Thursday, May 25, 2017

Plant-based Prevention Of Disease (P-POD) conference, May 18-20, 2017 - University of New Mexico, Albuquerque, New Mexico

The 4nd annual national Plant-based Prevention Of Disease (P-POD) conference series is intended to offer an evidence-based look at how the risks of society’s major preventable diseases may be affected, and reduced, by certain plant-based approaches to eating.


Invited Speaker presenting on: Fish and Fish Oil Supplements: Review of Health Effects and Concerns in Chronic Disease



Presentation Viewable here

Two Roundtable Discussion Presentations on

Cognitive Decline and Emotional Disorders” and  “Strategies for Promoting Patient Behavior Change toward Improved Personal and Global Health






 
 
 
 
















Friday, January 20, 2017

Kindly Kitchen Cafe - Boone NC Plant Based Nutrition Talk

 Dr. Tim Radak joins us at Kindly Kitchen to answer any questions about the benefits of plant based diets, and what does an optimal diet look like based on available research. He will also highlight protein requirements for adults and dispel remaining myths about protein needs and sources for optimizing health. 




https://www.facebook.com/events/224597224666859/





Thursday, May 19, 2016

Wait, Where’s the Steak?


Walden faculty member Dr. Tim Radak and DNP student Catherine Murray share why it’s time to reduce the meat in our diets and start investigating the deliciousness that is plant-based eating.
Posted on August 18, 2016





image: https://www.waldenu.edu/-/media/Walden/general-media/newsroom/spotlight-blog/content-images/spotlight-veggies-500x-250.jpg?la=en&hash=018C90985CF04CA467E9F65E416DEE22FB6F2CEF

image: https://www.waldenu.edu/-/media/Walden/general-media/newsroom/spotlight-blog/content-images/catherine-murray-version-2.jpg?la=en&hash=AA680A101ED747F3086D4CFC30DF9D19B4C17F70
Catherine Murray
If you were told that eating a primarily plant-based diet may not only prevent, but treat and reverse disease, would you believe it? That’s the position Catherine Murray, a Doctor of Nursing Practice (DNP) student, found herself in as she listened to Dr. Tim Radak, a faculty member in the School of Health Sciences and registered dietician, as he presented at the Plant-Based Prevention of Disease Annual National Conference in Raleigh, North Carolina, this spring.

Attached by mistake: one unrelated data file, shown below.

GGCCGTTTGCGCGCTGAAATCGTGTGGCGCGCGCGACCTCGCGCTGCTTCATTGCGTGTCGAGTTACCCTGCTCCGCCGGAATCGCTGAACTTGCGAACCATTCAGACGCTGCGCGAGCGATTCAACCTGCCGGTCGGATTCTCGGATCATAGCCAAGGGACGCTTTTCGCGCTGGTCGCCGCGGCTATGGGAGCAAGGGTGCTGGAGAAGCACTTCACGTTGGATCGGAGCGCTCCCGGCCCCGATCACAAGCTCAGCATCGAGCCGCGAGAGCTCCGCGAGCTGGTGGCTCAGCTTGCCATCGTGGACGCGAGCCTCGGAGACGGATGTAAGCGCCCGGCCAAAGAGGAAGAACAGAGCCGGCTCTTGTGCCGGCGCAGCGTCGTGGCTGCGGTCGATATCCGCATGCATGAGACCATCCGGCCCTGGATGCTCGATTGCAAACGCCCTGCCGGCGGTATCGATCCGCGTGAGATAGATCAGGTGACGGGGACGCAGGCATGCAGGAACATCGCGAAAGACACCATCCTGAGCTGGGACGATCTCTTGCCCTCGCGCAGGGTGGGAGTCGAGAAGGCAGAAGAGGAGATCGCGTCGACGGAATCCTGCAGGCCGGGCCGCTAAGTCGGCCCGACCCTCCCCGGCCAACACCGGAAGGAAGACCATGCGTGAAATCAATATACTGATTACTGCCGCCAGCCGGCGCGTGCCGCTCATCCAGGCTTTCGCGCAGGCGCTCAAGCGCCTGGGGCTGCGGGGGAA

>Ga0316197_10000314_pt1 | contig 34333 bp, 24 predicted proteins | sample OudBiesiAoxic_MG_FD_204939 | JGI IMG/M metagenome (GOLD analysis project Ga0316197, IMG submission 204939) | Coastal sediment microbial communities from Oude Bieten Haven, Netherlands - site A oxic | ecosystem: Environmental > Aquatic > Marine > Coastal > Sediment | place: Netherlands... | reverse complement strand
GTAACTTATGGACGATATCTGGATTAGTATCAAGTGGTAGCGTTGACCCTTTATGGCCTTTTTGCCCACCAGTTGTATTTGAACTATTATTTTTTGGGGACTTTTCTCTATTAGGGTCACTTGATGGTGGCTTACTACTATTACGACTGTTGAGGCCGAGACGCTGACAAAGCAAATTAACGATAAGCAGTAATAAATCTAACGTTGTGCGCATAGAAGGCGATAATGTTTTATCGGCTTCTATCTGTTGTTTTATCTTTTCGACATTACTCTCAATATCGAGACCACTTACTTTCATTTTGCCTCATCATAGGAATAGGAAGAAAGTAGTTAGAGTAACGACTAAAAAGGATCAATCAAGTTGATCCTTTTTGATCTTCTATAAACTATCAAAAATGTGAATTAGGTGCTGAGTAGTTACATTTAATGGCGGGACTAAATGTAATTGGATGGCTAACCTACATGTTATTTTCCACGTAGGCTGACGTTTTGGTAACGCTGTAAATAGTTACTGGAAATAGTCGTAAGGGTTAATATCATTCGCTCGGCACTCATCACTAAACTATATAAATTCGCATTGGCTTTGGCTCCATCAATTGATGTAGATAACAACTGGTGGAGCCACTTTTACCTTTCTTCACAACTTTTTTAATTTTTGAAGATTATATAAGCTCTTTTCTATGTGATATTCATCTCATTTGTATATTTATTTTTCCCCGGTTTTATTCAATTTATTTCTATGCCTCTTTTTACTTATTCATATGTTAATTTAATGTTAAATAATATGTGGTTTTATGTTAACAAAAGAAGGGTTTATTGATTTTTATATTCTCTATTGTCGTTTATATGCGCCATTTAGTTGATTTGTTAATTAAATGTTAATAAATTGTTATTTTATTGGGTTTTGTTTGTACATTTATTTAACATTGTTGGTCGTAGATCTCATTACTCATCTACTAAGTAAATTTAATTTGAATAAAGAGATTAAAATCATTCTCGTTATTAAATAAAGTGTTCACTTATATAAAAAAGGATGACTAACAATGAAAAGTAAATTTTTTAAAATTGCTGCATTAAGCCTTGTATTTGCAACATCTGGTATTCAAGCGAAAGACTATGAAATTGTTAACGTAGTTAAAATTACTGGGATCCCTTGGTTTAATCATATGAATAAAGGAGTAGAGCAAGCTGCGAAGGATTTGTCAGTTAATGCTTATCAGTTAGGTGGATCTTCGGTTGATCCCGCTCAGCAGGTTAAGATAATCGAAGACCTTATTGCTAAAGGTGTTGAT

You can lower your weight naturally, stabilize your blood sugar, and lower your blood pressure, all of which reduce your risk for preventable diseases. “We know we can reverse these diseases,” Dr. Radak explains. “That’s how much the body wants to do the right thing.”
image: https://www.waldenu.edu/-/media/Walden/general-media/newsroom/spotlight-blog/content-images/timothy-radak-cropped.jpg?la=en&hash=4380A49A9FA6C0C7838299F66B6B0849D3EDF0D2
Tim Radak
It can lead to high-quality sleep. “I can’t get over how much better I sleep. I’m in my 60s, so it’s not the easiest thing to do,” Murray explains. This, Dr. Radak points out, is also linked to stress reduction. The better you sleep, the more prepared you will be for all life throws your way.
You will increase your endurance, physically and mentally. “Eating a plant-based diet is eating unadulterated, unprocessed food, the way it was intended to be consumed,” Murray explains. “I’ve noticed that not only can I do more, longer, I also think more clearly.”
Ready to increase your intake of plant-based foods and reduce your meat consumption? Here are a few recommendations:
Rethink your plate. If you’re focused on a plate that’s one part meat, one part grain, and one part vegetable, envision a satisfying, one-pot dish. Maybe it’s choosing a bean and rice meal, going Mexican or Thai, or making a curry. “There’s so much out there,” Dr. Radak says. “Most of the world eats plant- based to begin with, so ethnic food may be a nice place to start for ideas.”